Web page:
As long as I've been in the advertising business there has been a very large question smoldering under the surface of my skin: Does advertising that we deem to be more creative actually produce better business results, or is that just a fond wish that "creatives" and our supporters have invented to justify treating advertising as an art, and not just a blunt instrument? As a former copywriter and creative director I am a strong believer in the power of creativity in advertising. In fact, every neuron in my tiny little brain is committed to this belief.  But there is another part of my bra ..read more
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No App For Gratitude
The Ad Contrarian
by
3y ago
 Today I am repeating my annual Thanksgiving post which I have run for many years. And, yes, that crack about Trump was there years before anyone could have imagined... Thanksgiving is my kind of holiday. It doesn't require gods or miracles or tragedies or victories or angels or kings or winners or losers or flags or gifts.  All you need is some pumpkin pie, a big-ass flat screen, and a comfortable sofa to drool on. Oh, and a little gratitude.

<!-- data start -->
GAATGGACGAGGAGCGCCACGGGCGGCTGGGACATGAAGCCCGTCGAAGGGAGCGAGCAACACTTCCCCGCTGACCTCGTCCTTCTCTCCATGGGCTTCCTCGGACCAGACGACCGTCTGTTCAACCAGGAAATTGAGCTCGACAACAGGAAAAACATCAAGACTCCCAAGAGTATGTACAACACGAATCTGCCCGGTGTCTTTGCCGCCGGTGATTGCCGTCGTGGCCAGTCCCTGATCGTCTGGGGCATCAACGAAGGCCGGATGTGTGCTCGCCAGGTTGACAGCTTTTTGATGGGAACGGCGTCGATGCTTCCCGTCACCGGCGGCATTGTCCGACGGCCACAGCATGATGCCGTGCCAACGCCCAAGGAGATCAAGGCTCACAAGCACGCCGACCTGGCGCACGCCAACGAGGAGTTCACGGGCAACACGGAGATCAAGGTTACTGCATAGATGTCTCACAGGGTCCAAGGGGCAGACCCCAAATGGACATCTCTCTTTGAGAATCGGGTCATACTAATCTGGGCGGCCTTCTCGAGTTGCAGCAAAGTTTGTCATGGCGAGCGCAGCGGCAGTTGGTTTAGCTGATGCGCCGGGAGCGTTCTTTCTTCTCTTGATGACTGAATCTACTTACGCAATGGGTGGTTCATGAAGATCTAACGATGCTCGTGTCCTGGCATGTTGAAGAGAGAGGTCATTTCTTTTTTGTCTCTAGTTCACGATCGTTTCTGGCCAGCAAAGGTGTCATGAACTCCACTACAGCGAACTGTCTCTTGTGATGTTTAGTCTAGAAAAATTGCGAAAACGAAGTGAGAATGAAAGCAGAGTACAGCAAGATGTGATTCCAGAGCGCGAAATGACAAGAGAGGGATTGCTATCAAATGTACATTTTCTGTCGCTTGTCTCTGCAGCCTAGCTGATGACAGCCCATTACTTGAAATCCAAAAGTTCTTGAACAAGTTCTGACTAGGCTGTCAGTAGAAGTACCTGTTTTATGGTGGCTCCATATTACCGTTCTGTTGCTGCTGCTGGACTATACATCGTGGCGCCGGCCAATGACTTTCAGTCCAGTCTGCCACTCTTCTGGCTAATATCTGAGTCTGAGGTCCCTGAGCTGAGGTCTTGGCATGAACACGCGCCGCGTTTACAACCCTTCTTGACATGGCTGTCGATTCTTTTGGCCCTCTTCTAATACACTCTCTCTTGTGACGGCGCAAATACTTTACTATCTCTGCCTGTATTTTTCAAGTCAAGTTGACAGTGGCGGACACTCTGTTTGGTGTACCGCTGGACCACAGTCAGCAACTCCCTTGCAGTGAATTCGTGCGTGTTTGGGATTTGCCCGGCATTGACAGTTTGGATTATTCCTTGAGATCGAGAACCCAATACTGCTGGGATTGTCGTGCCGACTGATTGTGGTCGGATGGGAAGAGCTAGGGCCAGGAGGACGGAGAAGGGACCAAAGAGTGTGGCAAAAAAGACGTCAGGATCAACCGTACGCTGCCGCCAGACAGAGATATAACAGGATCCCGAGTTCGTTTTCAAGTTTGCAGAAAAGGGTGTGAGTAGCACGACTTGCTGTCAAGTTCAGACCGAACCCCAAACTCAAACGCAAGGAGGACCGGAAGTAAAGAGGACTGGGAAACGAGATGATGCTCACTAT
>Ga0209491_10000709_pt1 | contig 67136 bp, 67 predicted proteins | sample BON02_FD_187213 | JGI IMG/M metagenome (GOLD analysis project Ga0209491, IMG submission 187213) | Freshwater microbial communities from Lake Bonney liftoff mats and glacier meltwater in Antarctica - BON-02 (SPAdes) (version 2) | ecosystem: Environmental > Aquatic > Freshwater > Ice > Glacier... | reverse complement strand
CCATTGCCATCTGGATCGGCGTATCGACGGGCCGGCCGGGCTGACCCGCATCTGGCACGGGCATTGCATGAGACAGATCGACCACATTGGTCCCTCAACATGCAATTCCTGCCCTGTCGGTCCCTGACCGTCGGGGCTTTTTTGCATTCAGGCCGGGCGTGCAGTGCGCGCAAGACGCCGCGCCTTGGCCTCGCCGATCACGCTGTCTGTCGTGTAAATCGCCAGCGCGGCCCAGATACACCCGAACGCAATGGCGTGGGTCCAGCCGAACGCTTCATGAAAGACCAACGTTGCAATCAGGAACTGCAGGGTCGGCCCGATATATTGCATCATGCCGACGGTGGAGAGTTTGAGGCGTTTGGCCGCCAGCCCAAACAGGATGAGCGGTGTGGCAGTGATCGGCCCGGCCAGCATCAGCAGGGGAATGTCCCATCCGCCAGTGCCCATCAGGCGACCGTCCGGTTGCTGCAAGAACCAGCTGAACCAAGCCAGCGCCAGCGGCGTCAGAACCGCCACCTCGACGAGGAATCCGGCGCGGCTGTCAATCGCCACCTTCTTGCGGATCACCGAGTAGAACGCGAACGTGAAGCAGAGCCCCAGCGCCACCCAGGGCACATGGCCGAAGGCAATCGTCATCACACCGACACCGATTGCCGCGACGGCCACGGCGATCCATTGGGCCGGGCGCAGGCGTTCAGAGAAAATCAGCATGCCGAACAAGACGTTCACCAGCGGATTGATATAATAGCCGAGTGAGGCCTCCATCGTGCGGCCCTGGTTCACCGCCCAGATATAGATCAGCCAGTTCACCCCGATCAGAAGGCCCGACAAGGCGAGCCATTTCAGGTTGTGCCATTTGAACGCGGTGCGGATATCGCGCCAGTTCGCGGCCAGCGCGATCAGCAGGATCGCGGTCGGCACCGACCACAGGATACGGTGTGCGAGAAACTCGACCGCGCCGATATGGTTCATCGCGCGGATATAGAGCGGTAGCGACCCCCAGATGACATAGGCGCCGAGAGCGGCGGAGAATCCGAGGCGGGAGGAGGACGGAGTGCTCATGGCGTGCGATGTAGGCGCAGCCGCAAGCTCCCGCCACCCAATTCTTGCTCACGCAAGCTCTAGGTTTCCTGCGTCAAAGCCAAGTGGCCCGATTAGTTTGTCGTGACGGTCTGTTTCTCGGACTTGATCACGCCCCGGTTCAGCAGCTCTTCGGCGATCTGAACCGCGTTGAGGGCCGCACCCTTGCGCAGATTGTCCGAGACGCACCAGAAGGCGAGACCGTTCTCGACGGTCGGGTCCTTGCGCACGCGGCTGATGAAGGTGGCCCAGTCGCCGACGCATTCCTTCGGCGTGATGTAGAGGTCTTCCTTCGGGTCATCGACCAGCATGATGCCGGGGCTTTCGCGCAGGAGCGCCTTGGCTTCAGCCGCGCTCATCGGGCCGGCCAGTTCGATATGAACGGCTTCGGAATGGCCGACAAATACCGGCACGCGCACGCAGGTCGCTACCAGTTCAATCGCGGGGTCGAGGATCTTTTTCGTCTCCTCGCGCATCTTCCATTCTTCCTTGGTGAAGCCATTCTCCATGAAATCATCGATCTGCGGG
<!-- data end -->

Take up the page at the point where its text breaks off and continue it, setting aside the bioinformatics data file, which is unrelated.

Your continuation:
Gratitude, by the way, is a commodity in very short supply. Regrettably, we seem to have mountains of expectation but not much in the way ..read more
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The Luxury Of Strategy
The Ad Contrarian
by
3y ago
Loudmouth ad weasels like me are always going off on the need for advertisers to abandon their addiction to short term-ism and focus their attention on the long term imperative of building their brands.  There is plenty of evidence (including that of Field and Binet) that in the long run marketers are better served if their ad budgets are more weighted toward brand-building advertising and less weighted toward short-term promotional advertising. The problem with this is that for a great many marketers surviving this week is a more compelling prospect than the promise of a magnificent bran ..read more
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The Mystery Of Modern Media
The Ad Contrarian
by
4y ago